I am interested in your view of how these two cases are different. I don't think pointing out that someone may just be flexing their software patent portfolio against the industry is "editorializing" or "BS" when it appears this is exactly what both companies are doing with different results.

      • Basically when Microsoft entered the operating system market, they borrowed a lot of ideas and they innovated some as well. Then they patented as much software "methods" as they could. Now you see them demanding everyone to pay protection money who is using Linux.

        In the submission you compared Microsoft patents to Apple lawsuits. It seems that the difference there is the actual step of litigation. Has Microsoft done this? Wikipedia's article on Microsoft Litigation only shows suits against MS and countersuits where someone accuses MS of patent infringement and MS responding with, "no, you did it!"

        I'd be interested in a list of patent infringement lawsuits filed by MS. A friend of mine has argued that MS generally patents software for defensive purposes because t

        • I'd be interested in a list of patent infringement lawsuits filed by MS. A friend of mine has argued that MS generally patents software for defensive purposes because they get sued over software patents so much, but that sounds naive. Show me some facts.

          There's one famous one and that's about it: TomTom [slashdot.org]. You'll note I didn't say they went after people. They don't have a reason to. Instead people have started paying them for reasons I don't know (and it's more widespread than you think [slashdot.org]). Maybe they're scared? Closed door negotiations don't leave me much but my imagination. It doesn't help when they say "we have so many patents Linux infringes on we don't have time to count them [slashdot.org]."

          Apple and Microsoft are having different results. I assume both App

  • by H4x0r Jim Duggan (757476) on Tuesday March 02, 2010 @11:50AM (#31331368) Homepage Journal

    Here's the software patent info I've gathered on these topics so far:

    swpat.org is a publicly editable wiki, help welcome.

  • At first I wanted to laugh at this coming from Steve Jobs. Then I realized, I think that not drinking soda-pop is healthy *looks at all the cans of pop on his desk, including the opened and half drunk Coke*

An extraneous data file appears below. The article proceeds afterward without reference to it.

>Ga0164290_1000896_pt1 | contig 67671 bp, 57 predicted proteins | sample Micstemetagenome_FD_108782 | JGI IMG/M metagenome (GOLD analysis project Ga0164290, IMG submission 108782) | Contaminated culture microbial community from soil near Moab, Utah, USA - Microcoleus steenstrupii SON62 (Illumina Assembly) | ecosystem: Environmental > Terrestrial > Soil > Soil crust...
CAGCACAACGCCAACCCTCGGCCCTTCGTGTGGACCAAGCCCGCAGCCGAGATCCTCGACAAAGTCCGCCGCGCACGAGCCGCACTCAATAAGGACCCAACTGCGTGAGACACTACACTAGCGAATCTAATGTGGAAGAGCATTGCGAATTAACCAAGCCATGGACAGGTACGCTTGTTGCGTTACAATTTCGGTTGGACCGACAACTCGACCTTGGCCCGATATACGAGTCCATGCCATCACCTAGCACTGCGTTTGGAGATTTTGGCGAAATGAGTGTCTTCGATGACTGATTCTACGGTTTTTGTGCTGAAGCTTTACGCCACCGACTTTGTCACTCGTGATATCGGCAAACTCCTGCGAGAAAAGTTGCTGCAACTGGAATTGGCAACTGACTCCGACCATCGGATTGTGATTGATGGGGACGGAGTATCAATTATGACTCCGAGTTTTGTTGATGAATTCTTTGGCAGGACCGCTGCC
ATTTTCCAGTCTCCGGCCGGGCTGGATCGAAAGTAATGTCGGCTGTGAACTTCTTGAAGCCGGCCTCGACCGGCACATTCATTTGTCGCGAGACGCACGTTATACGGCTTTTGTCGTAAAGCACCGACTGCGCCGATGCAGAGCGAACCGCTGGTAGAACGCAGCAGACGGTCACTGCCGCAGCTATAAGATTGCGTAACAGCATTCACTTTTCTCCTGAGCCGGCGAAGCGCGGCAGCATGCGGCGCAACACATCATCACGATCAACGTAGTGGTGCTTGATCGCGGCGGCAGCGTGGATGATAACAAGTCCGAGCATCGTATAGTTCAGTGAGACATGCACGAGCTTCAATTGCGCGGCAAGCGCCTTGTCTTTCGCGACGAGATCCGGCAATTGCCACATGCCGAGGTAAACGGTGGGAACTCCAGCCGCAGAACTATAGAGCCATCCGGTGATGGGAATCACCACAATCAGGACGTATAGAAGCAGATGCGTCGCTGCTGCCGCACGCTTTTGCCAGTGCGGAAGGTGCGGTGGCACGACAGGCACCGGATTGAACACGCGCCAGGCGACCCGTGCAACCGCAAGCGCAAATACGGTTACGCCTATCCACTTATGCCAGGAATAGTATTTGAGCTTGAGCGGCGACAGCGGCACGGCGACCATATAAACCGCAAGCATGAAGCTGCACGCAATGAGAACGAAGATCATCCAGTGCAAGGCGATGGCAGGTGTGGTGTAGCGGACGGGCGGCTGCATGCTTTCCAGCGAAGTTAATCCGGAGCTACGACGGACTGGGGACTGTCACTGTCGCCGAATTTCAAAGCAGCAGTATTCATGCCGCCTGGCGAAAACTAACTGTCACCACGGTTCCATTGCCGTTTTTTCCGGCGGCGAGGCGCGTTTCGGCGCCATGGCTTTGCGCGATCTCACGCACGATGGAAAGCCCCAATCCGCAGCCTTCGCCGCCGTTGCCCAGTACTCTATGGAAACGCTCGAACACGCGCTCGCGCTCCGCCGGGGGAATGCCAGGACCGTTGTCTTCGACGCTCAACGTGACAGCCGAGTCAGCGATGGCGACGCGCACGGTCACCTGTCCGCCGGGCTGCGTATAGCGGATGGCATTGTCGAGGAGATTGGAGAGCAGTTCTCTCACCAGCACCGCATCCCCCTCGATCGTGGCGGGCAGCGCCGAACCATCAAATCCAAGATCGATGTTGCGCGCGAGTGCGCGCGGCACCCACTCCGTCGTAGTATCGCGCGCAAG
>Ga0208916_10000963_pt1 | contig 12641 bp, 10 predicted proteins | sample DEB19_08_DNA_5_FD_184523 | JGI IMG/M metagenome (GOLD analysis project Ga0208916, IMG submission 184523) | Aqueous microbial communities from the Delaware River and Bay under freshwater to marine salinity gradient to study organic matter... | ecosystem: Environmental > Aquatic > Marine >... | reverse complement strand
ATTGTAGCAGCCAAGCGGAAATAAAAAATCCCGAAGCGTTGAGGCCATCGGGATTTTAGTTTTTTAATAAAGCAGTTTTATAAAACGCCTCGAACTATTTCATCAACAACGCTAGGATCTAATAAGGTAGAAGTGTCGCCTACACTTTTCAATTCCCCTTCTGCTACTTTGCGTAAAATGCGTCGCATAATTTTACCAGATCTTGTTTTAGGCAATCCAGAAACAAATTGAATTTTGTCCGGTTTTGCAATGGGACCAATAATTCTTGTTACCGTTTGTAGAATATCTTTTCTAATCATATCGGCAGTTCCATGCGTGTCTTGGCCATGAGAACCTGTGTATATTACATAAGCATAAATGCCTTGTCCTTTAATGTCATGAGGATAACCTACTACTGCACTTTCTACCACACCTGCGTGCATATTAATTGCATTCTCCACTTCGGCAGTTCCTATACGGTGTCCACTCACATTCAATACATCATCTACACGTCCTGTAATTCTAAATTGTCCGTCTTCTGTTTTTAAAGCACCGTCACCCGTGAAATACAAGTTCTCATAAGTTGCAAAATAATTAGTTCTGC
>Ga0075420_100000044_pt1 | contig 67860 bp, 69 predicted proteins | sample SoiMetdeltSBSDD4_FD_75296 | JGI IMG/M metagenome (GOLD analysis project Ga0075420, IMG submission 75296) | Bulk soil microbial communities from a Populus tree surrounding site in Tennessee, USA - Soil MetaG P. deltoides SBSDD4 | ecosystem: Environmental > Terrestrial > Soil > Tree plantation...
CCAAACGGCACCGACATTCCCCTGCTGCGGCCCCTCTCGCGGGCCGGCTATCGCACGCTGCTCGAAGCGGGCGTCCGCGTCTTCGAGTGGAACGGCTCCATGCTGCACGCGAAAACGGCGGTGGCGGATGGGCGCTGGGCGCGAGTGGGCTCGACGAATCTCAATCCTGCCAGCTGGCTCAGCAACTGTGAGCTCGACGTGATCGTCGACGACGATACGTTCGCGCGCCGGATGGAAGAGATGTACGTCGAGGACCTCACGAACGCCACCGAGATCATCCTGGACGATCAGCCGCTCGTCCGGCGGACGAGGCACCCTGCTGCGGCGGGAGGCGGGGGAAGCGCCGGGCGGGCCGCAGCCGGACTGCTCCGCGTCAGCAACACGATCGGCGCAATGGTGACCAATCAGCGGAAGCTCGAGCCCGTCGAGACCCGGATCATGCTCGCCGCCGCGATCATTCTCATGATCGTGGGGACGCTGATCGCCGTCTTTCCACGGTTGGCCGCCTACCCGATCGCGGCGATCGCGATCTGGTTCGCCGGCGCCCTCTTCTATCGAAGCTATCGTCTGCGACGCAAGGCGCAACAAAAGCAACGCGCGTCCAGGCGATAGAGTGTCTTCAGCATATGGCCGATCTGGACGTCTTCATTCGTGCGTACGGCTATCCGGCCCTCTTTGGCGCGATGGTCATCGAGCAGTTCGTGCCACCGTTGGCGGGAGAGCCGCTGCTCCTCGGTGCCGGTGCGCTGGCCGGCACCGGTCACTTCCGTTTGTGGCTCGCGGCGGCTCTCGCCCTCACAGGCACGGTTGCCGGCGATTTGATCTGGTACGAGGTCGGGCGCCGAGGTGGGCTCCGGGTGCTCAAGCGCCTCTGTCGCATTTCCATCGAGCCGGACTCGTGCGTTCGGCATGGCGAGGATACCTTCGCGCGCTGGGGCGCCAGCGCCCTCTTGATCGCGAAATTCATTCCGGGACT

OK. Yeah, we don't always do the healthy thing, even if we know what it is. I guess I can't criticize jobs here.

    • Yeah you can. The way he said it implies that they believe in competition, which Apple clearly doesn't (hell, they've done stuff that would make Microsoft blush). That statement, coming from Steve Jobs, is the joke of the decade. Shame we had to reach that point so early, now there won't be any anticipation as we wonder what the decade's biggest joke will be!
  • by eldavojohn (898314) * <eldavojohn AT gmail DOT com> on Tuesday March 02, 2010 @11:52AM (#31331384) Journal
    Engadget just released more details [engadget.com] with a statement from HTC:

    We only learned of Apple's actions based on your stories and Apple's press release. We have not been served yet so we are in no position to comment on the claims. We respect and value patent rights but we are committed to defending our own innovations. We have been innovating and patenting our own technology for 13 years.

    Apparently some 700 pages were just filed and they aren't all in the court's record system yet. In addition some of the patents are pretty questionable. Crazy.

    • by vijayiyer (728590)

      So you agree that we don't know anything about this yet, but yet make a statement that the unknown disputed patents are questionable?

    • by Sockatume (732728) on Tuesday March 02, 2010 @12:24PM (#31331900)

      Apple put out a statement before HTC was actually served, then. Suggests this is more of a PR war than anything else, that they want to reassert the iPhone OS's primacy in the public eye before this year's big Android, WinMo and Symbian handsets get going. Nothing says "their product is a knock-off" like a patent infringement suit.

  • by Anonymous Coward

    Fuck you Steve Jobs.

  • They have a copy of the filing with patent numbers and short descriptions

    http://digitaldaily.allthingsd.com/20100302/apples-suits-against-htc-both-documents/ [allthingsd.com]

    Not a huge fan of patents especially on software.

    Apple did spend years and years getting the keyboardless touchscreen phone developed. It was not a sure hit, especially without the keyboard. Now the iphone form factor is ubiquitous and as Apple also noted when it was released that they had a ton of patents on the device, so to maximize profits

  • Apple vs. Google (Score:5, Insightful)

    by kylant (527449) on Tuesday March 02, 2010 @12:07PM (#31331634)
    Actually this might be the first salvo in Apple vs. Google.

    Google does not build devices and is therefore harder to attack than a manufacturer/importer, who builds android devices. Google on the other hand might feel compelled to help HTC, if this is actually about Android.

    Might be interesting to see how this plays out.

  • Multi-touch (Score:2, Insightful)

    by vijayiyer (728590)